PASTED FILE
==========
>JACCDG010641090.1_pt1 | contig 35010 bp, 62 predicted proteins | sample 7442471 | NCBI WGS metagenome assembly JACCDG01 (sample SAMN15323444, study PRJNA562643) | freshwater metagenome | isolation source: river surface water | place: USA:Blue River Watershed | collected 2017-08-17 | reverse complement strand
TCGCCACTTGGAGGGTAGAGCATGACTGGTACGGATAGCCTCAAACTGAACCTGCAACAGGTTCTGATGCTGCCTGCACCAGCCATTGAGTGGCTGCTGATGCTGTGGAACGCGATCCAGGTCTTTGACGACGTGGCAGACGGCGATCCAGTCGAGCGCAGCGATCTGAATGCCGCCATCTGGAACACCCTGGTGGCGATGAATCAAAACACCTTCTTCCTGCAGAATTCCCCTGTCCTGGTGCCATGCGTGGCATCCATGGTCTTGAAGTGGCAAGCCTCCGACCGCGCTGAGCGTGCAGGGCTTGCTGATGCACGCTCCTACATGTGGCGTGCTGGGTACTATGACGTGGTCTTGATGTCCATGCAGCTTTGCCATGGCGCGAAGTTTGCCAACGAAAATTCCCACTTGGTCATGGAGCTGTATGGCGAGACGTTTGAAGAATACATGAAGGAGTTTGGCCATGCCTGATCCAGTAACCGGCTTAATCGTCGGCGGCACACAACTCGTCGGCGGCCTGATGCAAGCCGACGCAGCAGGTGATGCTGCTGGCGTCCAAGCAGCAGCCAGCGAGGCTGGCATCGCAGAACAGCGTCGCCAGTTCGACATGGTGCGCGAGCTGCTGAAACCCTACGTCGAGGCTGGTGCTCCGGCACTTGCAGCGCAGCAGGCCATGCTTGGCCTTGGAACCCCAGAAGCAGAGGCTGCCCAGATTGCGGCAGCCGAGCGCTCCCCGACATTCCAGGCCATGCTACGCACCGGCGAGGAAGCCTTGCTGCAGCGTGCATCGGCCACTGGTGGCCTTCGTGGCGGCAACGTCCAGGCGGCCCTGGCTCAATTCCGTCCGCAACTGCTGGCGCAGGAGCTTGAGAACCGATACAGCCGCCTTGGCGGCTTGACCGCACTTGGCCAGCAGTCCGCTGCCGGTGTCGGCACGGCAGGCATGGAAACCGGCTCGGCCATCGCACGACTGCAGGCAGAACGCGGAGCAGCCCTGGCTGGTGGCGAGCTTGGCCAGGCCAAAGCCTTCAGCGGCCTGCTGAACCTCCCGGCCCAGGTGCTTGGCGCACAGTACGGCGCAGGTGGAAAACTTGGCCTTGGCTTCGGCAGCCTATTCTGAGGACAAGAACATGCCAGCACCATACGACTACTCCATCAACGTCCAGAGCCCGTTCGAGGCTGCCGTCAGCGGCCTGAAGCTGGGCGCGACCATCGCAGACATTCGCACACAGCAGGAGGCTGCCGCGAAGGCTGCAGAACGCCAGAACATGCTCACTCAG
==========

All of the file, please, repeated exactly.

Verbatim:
>JACCDG010641090.1_pt1 | contig 35010 bp, 62 predicted proteins | sample 7442471 | NCBI WGS metagenome assembly JACCDG01 (sample SAMN15323444, study PRJNA562643) | freshwater metagenome | isolation source: river surface water | place: USA:Blue River Watershed | collected 2017-08-17 | reverse complement strand
TCGCCACTTGGAGGGTAGAGCATGACTGGTACGGATAGCCTCAAACTGAACCTGCAACAGGTTCTGATGCTGCCTGCACCAGCCATTGAGTGGCTGCTGATGCTGTGGAACGCGATCCAGGTCTTTGACGACGTGGCAGACGGCGATCCAGTCGAGCGCAGCGATCTGAATGCCGCCATCTGGAACACCCTGGTGGCGATGAATCAAAACACCTTCTTCCTGCAGAATTCCCCTGTCCTGGTGCCATGCGTGGCATCCATGGTCTTGAAGTGGCAAGCCTCCGACCGCGCTGAGCGTGCAGGGCTTGCTGATGCACGCTCCTACATGTGGCGTGCTGGGTACTATGACGTGGTCTTGATGTCCATGCAGCTTTGCCATGGCGCGAAGTTTGCCAACGAAAATTCCCACTTGGTCATGGAGCTGTATGGCGAGACGTTTGAAGAATACATGAAGGAGTTTGGCCATGCCTGATCCAGTAACCGGCTTAATCGTCGGCGGCACACAACTCGTCGGCGGCCTGATGCAAGCCGACGCAGCAGGTGATGCTGCTGGCGTCCAAGCAGCAGCCAGCGAGGCTGGCATCGCAGAACAGCGTCGCCAGTTCGACATGGTGCGCGAGCTGCTGAAACCCTACGTCGAGGCTGGTGCTCCGGCACTTGCAGCGCAGCAGGCCATGCTTGGCCTTGGAACCCCAGAAGCAGAGGCTGCCCAGATTGCGGCAGCCGAGCGCTCCCCGACATTCCAGGCCATGCTACGCACCGGCGAGGAAGCCTTGCTGCAGCGTGCATCGGCCACTGGTGGCCTTCGTGGCGGCAACGTCCAGGCGGCCCTGGCTCAATTCCGTCCGCAACTGCTGGCGCAGGAGCTTGAGAACCGATACAGCCGCCTTGGCGGCTTGACCGCACTTGGCCAGCAGTCCGCTGCCGGTGTCGGCACGGCAGGCATGGAAACCGGCTCGGCCATCGCACGACTGCAGGCAGAACGCGGAGCAGCCCTGGCTGGTGGCGAGCTTGGCCAGGCCAAAGCCTTCAGCGGCCTGCTGAACCTCCCGGCCCAGGTGCTTGGCGCACAGTACGGCGCAGGTGGAAAACTTGGCCTTGGCTTCGGCAGCCTATTCTGAGGACAAGAACATGCCAGCACCATACGACTACTCCATCAACGTCCAGAGCCCGTTCGAGGCTGCCGTCAGCGGCCTGAAGCTGGGCGCGACCATCGCAGACATTCGCACACAGCAGGAGGCTGCCGCGAAGGCTGCAGAACGCCAGAACATGCTCACTCAG